My Trips to the Hospital

About Me

My Trips to the Hospital

Hi, I'm Cari. When I was a teenager, my best friend Claire's mom got cancer. I started offering to take Deb (the mom) to the hospital for her treatments to help give the family a break. They had all been in and out of the hospital so much, and since I'm basically family to them, it was nice to support Deb and Claire. Not to mention, I was able to learn a lot about different medical topics just be listening and watching while waiting in the hospital. It was fascinating. To everyone's joy, after a long and hard two years, Deb finally beat cancer! I decided to start this blog as a memorial to all those who have struggled with health problems and as a resource to for anyone who needs to know more about hospitals and treatments.



3 Ways Autoimmune Disorders Can Harm Your Eyes

If you have an autoimmune disorder such as multiple sclerosis, lupus, rheumatoid arthritis, or Sjogren's syndrome, you'll need to get eye exams on a regular basis. These medical conditions not only have the potential to cause symptoms such as generalized weakness, fatigue, pain, and low grade fever, they can also heighten your risk for developing problems with your eyes. Here are three ways autoimmune disorders can affect your eyes and what you can do about them:

Double Vision

Multiple sclerosis often causes weakness on one or both sides of your body, abnormal tingling or shock-like sensations in your neck or spine, and visual disturbances. In fact, one of the first symptoms of multiple sclerosis may be unilateral temporary blindness, or transient loss of vision in one eye.

This usually lasts for just a of couple days, but when it occurs, a visit to an eye doctor or even a neurologist should be considered. Since multiple sclerosis is a progressive disease, existing eye damage is usually not reversible, however, by working with your doctor, future eye damage can be minimized.

Certain vitamins, including those contain lutein and vitamin A, as well as getting daily exercise, following a healthy diet, and taking your prescribed medications can help stave off disease progression, including eye damage. 

Dry Eyes

If you suffer from an autoimmune condition known as Sjogren's syndrome, you may experience extremely dry, irritated eyes. Sjogren's syndrome not only affects your salivary glands leading to a dry mouth, but it also affects your tear glands.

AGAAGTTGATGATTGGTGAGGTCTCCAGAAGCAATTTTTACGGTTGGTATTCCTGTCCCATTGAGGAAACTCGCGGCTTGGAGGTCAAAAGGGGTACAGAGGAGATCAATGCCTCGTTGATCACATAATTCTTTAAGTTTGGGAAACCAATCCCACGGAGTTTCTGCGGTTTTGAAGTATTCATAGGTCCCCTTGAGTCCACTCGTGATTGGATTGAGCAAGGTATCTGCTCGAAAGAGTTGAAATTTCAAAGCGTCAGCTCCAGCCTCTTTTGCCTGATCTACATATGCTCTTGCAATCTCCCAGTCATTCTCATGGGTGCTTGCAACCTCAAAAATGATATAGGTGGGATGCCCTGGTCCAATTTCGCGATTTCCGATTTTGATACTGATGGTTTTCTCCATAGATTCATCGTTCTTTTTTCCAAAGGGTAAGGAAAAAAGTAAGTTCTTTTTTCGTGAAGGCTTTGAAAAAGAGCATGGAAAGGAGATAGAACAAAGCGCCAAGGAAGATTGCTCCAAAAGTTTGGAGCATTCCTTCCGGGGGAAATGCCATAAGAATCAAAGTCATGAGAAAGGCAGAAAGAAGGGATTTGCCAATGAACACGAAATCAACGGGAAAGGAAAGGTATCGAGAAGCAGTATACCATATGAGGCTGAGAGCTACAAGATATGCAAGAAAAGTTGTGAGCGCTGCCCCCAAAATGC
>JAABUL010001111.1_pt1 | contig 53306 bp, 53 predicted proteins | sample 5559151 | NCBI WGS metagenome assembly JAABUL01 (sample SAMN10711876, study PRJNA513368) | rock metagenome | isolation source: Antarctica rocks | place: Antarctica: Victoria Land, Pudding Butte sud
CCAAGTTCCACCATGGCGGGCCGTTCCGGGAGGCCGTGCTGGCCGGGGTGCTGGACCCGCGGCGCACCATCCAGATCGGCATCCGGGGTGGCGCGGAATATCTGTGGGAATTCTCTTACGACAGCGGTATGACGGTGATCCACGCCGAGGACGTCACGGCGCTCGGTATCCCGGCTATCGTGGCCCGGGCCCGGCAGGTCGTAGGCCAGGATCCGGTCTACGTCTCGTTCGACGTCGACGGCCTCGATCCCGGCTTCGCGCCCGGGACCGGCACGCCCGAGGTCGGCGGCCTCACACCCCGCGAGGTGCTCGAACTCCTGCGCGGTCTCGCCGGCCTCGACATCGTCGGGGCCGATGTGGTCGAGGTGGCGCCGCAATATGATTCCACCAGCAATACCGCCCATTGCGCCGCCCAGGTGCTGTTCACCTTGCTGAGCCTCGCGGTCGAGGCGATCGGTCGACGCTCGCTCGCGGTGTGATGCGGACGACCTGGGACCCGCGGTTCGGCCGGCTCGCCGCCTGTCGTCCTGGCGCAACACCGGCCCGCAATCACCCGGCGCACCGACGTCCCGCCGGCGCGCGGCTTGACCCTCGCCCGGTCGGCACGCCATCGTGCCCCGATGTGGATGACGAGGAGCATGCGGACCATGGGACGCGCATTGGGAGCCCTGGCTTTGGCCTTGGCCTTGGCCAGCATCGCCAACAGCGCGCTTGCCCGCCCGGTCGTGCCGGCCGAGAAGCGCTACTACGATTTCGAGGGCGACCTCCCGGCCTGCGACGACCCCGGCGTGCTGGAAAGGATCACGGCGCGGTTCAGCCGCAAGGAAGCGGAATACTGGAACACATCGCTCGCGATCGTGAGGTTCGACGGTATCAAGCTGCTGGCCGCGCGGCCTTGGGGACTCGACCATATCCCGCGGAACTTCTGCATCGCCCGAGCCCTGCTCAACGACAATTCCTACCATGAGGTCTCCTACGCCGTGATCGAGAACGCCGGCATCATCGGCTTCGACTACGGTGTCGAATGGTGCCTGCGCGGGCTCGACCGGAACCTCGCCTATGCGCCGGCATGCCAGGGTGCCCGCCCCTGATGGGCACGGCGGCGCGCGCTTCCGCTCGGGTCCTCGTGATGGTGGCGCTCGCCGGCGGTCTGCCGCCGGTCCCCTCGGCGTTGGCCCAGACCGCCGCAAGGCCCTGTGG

While dry eyes are very common and are not typically associated with systemic disease, if they are accompanied by the inability of your salivary glands to produce adequate saliva flow, you may have an autoimmune disorder. Over-the-counter artificial tears, drinking plenty of water, and taking certain prescription medications can help restore moisture to your eyes, helping to prevent corneal abrasions, itching, irritation, and dryness.

Abnormal Movements

Autoimmune diseases can also cause abnormal movements of the eyes known as nystagmus. This refers to rapid back and forth movements of your eyes, which can also be accompanied by blurred vision, eye pain, shaky vision, excessive tearing or dryness, and headache.

If you experience involuntary eye movements, see your eye doctor for a dilated eye examination. Your eye doctor will be able to see the involuntary movements of your eyes, however, you will need to visit your physician or neurologist to determine the cause of your nystagmus. Prescription muscle relaxer drugs, getting adequate sleep, and avoiding caffeine may help control erratic eye movements, however, treating the underlying cause will be necessary.

If you have an autoimmune disorder or if you have any of the above eye symptoms, get an eye exam. The sooner eye problems are recognized and addressed, the less likely you are to experience visual damage related to autoimmune disorders. Contact a clinic like Advanced  Eye Care &  Surgery Center to learn more.